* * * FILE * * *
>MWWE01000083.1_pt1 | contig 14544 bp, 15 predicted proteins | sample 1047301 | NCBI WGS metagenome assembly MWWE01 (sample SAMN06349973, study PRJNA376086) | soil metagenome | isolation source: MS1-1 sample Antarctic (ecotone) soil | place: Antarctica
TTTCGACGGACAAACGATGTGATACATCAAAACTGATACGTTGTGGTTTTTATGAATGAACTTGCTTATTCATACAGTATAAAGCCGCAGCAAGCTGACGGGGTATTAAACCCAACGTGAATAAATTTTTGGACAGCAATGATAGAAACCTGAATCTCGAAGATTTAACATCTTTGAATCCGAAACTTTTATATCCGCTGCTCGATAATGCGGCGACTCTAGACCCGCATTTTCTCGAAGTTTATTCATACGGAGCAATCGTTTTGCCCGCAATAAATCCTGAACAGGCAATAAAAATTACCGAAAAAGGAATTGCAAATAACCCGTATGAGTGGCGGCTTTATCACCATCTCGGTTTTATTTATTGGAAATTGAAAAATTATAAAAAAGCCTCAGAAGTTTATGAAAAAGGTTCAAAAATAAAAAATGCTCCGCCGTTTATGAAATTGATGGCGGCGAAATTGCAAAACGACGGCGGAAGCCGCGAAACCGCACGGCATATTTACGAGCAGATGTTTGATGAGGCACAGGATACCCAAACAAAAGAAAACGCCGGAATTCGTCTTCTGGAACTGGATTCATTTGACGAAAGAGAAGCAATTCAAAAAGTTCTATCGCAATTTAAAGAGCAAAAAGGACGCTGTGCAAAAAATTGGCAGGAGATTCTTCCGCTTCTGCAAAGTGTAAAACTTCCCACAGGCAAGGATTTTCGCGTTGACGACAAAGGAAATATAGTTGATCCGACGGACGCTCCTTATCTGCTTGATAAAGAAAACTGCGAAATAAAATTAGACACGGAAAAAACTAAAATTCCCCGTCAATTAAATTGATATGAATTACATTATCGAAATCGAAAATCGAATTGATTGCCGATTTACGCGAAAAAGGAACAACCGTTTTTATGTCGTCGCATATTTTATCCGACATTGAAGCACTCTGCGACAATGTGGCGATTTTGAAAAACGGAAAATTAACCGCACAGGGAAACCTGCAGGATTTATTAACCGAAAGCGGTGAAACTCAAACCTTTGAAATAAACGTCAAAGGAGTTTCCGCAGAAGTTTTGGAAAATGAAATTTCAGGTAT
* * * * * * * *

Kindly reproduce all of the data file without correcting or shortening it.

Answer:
>MWWE01000083.1_pt1 | contig 14544 bp, 15 predicted proteins | sample 1047301 | NCBI WGS metagenome assembly MWWE01 (sample SAMN06349973, study PRJNA376086) | soil metagenome | isolation source: MS1-1 sample Antarctic (ecotone) soil | place: Antarctica
TTTCGACGGACAAACGATGTGATACATCAAAACTGATACGTTGTGGTTTTTATGAATGAACTTGCTTATTCATACAGTATAAAGCCGCAGCAAGCTGACGGGGTATTAAACCCAACGTGAATAAATTTTTGGACAGCAATGATAGAAACCTGAATCTCGAAGATTTAACATCTTTGAATCCGAAACTTTTATATCCGCTGCTCGATAATGCGGCGACTCTAGACCCGCATTTTCTCGAAGTTTATTCATACGGAGCAATCGTTTTGCCCGCAATAAATCCTGAACAGGCAATAAAAATTACCGAAAAAGGAATTGCAAATAACCCGTATGAGTGGCGGCTTTATCACCATCTCGGTTTTATTTATTGGAAATTGAAAAATTATAAAAAAGCCTCAGAAGTTTATGAAAAAGGTTCAAAAATAAAAAATGCTCCGCCGTTTATGAAATTGATGGCGGCGAAATTGCAAAACGACGGCGGAAGCCGCGAAACCGCACGGCATATTTACGAGCAGATGTTTGATGAGGCACAGGATACCCAAACAAAAGAAAACGCCGGAATTCGTCTTCTGGAACTGGATTCATTTGACGAAAGAGAAGCAATTCAAAAAGTTCTATCGCAATTTAAAGAGCAAAAAGGACGCTGTGCAAAAAATTGGCAGGAGATTCTTCCGCTTCTGCAAAGTGTAAAACTTCCCACAGGCAAGGATTTTCGCGTTGACGACAAAGGAAATATAGTTGATCCGACGGACGCTCCTTATCTGCTTGATAAAGAAAACTGCGAAATAAAATTAGACACGGAAAAAACTAAAATTCCCCGTCAATTAAATTGATATGAATTACATTATCGAAATCGAAAATCGAATTGATTGCCGATTTACGCGAAAAAGGAACAACCGTTTTTATGTCGTCGCATATTTTATCCGACATTGAAGCACTCTGCGACAATGTGGCGATTTTGAAAAACGGAAAATTAACCGCACAGGGAAACCTGCAGGATTTATTAACCGAAAGCGGTGAAACTCAAACCTTTGAAATAAACGTCAAAGGAGTTTCCGCAGAAGTTTTGGAAAATGAAATTTCAGGTAT